90 Androgens (cont.) Drug Interactions Nursing Implications
Increased effects – anticoagulants, antidiabetic agents, and other drugs Decreased effects – barbiturates Concurrent use with corticosteroids increase edema Nursing Implications Assessment, diagnosis, planning, implementation, and evaluation Drug Table 21-9 When the patient is taking androgens, the nurse should encourage what type of diet? What routes are used for administration of the drug? Copyright © 2013, 2010, 2006, 2003, 2000, 1995, 1991 by Mosby, an imprint of Elsevier Inc.

91 Androgens (cont.) Patient and Family Teaching Administration
Response time Diet Symptoms to report Administration considerations How long does it take for the drug to be effective? Copyright © 2013, 2010, 2006, 2003, 2000, 1995, 1991 by Mosby, an imprint of Elsevier Inc.

92 Female Sex Hormones Estrogens Progestins Table 21-10
Exogenous estrogens aid in the development of both primary and secondary sex characteristics, including growth and development of the uterus, increased cervical mucus, and decreased vaginal pH How do estrogens maintain bone strength? What are some of the risks associated with estrogen use? Copyright © 2013, 2010, 2006, 2003, 2000, 1995, 1991 by Mosby, an imprint of Elsevier Inc.

93 Estrogens Action and Uses Adverse Reactions Drug Interactions
Used for hormone replacement therapy in menopause and other conditions (ovarian failure); infertility work-ups; palliative breast cancer treatment Adverse Reactions Drug Interactions Estrogen-progestin combinations provide a decreased incidence of uterine cancer. What are the medical risks associated with estrogen use? What are some of the adverse reactions seen with estrogen use? Which drugs interact with estrogen? Copyright © 2013, 2010, 2006, 2003, 2000, 1995, 1991 by Mosby, an imprint of Elsevier Inc.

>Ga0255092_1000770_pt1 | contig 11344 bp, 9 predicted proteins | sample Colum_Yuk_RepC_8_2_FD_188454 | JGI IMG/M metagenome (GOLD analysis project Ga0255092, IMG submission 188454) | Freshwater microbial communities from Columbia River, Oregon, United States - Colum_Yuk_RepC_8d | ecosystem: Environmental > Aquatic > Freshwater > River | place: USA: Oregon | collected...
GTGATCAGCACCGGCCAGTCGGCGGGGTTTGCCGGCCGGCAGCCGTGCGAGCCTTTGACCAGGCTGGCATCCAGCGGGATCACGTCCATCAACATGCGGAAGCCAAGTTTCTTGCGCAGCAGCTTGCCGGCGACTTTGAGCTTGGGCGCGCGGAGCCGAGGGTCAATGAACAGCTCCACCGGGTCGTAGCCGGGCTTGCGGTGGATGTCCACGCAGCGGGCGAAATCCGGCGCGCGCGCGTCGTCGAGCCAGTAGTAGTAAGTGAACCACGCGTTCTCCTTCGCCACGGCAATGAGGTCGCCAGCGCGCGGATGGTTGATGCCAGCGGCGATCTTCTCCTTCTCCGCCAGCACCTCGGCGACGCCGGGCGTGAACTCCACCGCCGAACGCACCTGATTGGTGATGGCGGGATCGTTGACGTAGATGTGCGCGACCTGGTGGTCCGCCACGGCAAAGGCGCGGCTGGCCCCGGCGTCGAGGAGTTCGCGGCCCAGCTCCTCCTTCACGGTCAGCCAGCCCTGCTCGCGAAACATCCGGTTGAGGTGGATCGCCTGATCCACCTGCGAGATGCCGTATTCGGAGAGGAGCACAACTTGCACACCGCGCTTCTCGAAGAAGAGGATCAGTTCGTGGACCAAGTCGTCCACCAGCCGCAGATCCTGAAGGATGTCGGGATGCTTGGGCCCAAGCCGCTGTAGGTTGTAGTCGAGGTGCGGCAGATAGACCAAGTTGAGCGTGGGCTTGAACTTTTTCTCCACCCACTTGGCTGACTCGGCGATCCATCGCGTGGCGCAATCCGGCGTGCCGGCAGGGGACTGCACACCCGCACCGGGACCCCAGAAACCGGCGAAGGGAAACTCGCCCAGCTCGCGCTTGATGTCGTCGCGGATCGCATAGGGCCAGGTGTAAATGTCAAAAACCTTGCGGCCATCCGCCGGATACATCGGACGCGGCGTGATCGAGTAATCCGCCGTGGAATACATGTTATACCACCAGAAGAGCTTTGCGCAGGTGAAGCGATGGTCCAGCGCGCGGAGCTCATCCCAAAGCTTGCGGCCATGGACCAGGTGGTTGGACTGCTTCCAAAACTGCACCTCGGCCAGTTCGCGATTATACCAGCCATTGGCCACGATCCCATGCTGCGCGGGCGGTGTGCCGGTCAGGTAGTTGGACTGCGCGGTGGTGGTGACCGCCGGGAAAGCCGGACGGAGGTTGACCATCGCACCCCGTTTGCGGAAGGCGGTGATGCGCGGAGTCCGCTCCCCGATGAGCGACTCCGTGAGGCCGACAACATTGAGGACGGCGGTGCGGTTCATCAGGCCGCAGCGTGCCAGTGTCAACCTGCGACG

94 Progestins Action Uses Drug Interactions
Contraception, control excessive uterine bleeding, treatment of secondary amenorrhea, dysmenorrhea, premenstrual tension, and control of pain in endometriosis Drug Interactions Nursing Implications and Patient Teaching How do progestins work? What other conditions are treated with progestins? How do the adverse effects of progestin compare to those of estrogen? What patient education should the LPN/LVN provide to the patient who has been prescribed progestin? Copyright © 2013, 2010, 2006, 2003, 2000, 1995, 1991 by Mosby, an imprint of Elsevier Inc.

95 Oral Contraceptives Combination Drugs: Estrogen and Progestin Action
Table 21-11 Action Prevent ovulation Use Contraception Adverse Reactions Estrogen excess, progestin excess, androgen excess, estrogen deficiency, progestin deficiency Contraindications for Oral Contraceptives What is unique about the “mini-pill”? What are the administration considerations when emergency contraception is used? What drugs interact with oral contraceptives and consequently decrease their effectiveness? How do absolute contraindications to use of oral contraceptives compare to relative contraindications? What is the relationship between oral contraceptives and smoking? When preparing a patient education plan for oral contraceptive use, what should be included? Copyright © 2013, 2010, 2006, 2003, 2000, 1995, 1991 by Mosby, an imprint of Elsevier Inc.